Working as a solo practitioner has both pros and cons, just like any other attorney. Some of the pros include complete freedom over what cases they work on and making their own destiny. Some of the cons include a lower average salary compared to private practice attorneys and less support staff to help you in than you would have in private practice.
Solo practitioners enjoy various benefits that larger firm practitioners may lack, such as complete freedom over the cases they choose and the nature of their practice. That being said, there are some downsides to becoming a solo practitioner
, including reduced staffing and a lower average salary as compared to larger firm practitioners. All in all, you should weigh your options and consider becoming a solo practitioner if it is the right fit for you.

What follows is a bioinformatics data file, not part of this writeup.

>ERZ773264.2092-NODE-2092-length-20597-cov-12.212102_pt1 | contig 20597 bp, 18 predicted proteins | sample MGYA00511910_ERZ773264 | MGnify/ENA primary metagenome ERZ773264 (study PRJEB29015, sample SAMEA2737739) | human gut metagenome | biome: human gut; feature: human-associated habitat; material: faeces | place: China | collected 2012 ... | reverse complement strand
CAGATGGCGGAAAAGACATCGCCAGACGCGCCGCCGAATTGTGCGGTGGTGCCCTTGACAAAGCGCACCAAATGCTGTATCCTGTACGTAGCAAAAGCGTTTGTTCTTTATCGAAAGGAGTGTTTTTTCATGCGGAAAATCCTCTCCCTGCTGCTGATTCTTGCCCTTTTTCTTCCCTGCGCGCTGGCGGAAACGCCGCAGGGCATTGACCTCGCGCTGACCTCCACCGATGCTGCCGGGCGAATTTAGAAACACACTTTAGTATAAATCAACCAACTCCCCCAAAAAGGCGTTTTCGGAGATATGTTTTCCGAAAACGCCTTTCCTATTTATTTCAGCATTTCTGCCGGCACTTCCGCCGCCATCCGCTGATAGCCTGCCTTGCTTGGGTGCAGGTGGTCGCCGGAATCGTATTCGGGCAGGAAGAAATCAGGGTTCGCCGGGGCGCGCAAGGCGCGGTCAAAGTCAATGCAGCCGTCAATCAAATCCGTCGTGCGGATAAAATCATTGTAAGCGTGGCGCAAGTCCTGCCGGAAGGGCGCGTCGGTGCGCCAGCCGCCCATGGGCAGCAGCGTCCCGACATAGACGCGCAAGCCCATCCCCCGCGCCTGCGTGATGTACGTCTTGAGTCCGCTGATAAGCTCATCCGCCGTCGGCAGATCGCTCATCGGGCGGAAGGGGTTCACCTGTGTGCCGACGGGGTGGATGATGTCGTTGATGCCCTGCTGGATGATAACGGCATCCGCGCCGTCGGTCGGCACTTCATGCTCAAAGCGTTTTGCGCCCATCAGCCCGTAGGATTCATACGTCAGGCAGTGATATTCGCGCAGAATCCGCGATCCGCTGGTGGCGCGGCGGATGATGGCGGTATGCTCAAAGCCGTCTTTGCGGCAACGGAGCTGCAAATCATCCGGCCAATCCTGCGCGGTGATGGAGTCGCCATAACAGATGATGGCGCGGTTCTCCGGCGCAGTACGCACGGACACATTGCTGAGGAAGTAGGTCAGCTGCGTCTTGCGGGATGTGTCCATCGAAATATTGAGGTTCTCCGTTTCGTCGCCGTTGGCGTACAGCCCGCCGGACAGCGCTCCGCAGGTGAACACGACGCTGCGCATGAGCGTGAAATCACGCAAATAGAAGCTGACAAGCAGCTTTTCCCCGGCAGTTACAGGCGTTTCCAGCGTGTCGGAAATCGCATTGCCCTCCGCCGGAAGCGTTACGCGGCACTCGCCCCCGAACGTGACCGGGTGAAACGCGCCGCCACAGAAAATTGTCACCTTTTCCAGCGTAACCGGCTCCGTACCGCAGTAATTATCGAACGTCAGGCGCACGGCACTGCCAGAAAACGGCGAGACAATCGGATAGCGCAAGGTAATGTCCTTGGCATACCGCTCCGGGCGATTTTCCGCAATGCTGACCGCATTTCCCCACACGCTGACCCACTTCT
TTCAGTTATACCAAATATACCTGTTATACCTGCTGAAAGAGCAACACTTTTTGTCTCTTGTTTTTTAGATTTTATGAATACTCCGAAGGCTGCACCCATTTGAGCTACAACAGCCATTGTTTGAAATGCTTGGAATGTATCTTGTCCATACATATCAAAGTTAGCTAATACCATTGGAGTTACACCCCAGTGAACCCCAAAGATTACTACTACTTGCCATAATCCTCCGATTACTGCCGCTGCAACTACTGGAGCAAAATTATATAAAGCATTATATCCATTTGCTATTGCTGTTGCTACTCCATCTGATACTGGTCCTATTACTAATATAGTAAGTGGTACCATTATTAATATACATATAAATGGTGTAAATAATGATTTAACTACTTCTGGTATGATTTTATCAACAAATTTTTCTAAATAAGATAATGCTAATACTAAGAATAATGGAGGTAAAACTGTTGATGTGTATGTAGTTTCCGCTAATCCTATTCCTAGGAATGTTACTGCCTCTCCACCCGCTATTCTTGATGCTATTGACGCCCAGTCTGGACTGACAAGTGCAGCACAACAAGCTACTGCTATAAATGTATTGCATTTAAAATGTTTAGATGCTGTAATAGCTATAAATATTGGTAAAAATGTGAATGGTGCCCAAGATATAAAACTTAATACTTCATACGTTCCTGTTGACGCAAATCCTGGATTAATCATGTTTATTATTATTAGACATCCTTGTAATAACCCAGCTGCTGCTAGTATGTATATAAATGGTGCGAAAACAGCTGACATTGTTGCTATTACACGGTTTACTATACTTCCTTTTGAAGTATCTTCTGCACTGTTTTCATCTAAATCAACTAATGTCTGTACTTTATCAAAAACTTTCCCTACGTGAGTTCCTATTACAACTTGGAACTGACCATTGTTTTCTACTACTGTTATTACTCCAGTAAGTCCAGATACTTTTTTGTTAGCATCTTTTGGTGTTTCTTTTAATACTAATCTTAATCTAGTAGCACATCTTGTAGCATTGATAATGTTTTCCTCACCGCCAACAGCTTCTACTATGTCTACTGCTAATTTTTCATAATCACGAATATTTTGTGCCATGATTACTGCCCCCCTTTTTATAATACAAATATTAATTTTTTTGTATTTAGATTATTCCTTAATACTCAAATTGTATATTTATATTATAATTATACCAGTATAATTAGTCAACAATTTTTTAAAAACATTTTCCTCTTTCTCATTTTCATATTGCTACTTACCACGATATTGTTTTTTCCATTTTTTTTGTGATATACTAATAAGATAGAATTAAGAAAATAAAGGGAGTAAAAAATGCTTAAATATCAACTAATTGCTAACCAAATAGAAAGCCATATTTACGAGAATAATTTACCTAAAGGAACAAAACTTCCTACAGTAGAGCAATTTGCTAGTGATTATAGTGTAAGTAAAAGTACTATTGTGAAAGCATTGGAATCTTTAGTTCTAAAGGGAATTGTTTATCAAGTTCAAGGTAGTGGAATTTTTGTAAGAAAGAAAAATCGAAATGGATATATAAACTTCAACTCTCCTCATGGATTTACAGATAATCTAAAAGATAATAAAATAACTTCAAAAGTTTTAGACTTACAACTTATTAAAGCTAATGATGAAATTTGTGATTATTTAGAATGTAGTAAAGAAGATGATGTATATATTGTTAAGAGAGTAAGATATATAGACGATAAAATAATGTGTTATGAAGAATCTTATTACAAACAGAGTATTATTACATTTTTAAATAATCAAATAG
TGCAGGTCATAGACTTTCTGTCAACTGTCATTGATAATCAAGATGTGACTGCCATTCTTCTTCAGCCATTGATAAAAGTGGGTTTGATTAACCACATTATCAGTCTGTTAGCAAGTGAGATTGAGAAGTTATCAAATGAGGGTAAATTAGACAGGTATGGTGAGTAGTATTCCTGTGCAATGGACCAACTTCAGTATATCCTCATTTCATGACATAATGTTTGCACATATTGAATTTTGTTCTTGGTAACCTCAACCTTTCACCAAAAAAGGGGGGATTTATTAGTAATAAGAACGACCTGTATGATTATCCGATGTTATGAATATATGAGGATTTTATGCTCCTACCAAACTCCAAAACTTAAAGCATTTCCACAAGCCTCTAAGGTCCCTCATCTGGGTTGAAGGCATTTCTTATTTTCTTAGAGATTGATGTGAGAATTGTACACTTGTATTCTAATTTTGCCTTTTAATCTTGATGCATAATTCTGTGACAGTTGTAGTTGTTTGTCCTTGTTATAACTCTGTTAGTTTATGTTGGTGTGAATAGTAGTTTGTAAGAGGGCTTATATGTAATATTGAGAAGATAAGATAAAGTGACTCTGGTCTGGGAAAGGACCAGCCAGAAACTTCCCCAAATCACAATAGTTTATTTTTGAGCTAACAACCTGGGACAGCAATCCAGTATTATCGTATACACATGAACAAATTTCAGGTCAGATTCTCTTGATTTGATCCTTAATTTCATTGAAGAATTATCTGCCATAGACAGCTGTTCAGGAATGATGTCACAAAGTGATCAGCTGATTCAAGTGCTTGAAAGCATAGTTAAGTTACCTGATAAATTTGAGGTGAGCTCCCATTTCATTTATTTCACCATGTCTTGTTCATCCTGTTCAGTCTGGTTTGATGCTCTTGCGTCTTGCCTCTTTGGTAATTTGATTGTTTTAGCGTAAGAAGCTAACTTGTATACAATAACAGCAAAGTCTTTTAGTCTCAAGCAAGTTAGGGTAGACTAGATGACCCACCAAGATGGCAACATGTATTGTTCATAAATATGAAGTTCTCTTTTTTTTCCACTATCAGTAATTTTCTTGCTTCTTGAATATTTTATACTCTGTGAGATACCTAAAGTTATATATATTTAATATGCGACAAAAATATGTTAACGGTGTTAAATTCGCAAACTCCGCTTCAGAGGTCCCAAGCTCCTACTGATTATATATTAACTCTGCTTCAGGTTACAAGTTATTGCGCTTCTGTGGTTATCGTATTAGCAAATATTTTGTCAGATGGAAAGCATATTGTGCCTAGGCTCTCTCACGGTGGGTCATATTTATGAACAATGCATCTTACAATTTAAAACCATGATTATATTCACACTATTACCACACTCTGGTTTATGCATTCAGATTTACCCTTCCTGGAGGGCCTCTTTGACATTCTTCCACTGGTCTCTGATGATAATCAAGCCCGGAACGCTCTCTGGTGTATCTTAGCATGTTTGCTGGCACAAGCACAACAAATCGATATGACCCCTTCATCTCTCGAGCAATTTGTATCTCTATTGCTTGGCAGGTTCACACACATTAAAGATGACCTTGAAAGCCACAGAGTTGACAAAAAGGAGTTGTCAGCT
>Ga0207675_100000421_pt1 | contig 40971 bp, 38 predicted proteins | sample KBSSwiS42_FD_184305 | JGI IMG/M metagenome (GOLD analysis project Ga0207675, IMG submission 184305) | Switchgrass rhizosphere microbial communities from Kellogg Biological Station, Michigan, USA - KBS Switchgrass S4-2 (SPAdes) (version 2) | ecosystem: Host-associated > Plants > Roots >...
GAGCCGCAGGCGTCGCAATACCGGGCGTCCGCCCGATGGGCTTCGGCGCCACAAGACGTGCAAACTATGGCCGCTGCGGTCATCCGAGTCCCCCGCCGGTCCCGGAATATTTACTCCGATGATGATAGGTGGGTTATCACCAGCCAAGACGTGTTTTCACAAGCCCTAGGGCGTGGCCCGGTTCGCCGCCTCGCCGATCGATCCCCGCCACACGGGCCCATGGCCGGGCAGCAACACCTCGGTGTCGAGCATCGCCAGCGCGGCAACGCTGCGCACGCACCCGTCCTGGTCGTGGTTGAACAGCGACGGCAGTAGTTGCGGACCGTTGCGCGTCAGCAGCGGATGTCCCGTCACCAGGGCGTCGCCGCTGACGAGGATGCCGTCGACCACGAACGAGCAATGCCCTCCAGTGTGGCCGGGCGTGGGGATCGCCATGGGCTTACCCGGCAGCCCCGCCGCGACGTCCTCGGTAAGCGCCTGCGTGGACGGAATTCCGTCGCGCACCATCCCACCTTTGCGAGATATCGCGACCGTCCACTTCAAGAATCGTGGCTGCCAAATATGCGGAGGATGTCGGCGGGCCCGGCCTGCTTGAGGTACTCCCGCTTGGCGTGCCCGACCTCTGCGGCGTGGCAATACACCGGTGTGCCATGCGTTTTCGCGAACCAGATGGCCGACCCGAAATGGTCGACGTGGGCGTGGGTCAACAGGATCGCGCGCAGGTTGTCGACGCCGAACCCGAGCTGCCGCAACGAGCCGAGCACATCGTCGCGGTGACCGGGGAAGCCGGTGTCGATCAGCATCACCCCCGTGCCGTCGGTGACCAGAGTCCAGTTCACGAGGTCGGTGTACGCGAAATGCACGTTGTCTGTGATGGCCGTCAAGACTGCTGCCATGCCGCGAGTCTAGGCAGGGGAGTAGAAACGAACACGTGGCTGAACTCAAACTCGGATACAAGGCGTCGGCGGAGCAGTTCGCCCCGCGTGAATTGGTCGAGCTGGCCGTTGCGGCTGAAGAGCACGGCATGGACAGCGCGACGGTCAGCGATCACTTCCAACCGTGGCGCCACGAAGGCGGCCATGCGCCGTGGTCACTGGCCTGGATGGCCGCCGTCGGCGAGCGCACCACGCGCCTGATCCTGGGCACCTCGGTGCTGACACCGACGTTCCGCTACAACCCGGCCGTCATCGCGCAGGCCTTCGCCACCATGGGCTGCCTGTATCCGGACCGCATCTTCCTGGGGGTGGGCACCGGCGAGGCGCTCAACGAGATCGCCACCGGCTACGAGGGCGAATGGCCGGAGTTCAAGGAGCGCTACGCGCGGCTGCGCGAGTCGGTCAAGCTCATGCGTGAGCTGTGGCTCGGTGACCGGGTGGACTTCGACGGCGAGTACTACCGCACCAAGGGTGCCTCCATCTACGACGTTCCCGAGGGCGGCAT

1. Why did you decide to become a solo practitioner?
I chose to start my own firm in order to have greater control over my law career trajectory. I've experienced working in both the major law firm and large corporate environments. They were great teaching arenas, but I felt like more of a tool than a person in these settings. The goals of the firm and the corporation were rarely in alignment with my personal, professional goals. I felt that I was being frequently evaluated by individuals who weren't committed to facilitating my professional development. I also disliked the politics inherent in those environments, not to mention the often negative attitudes about women, minorities and older workers.
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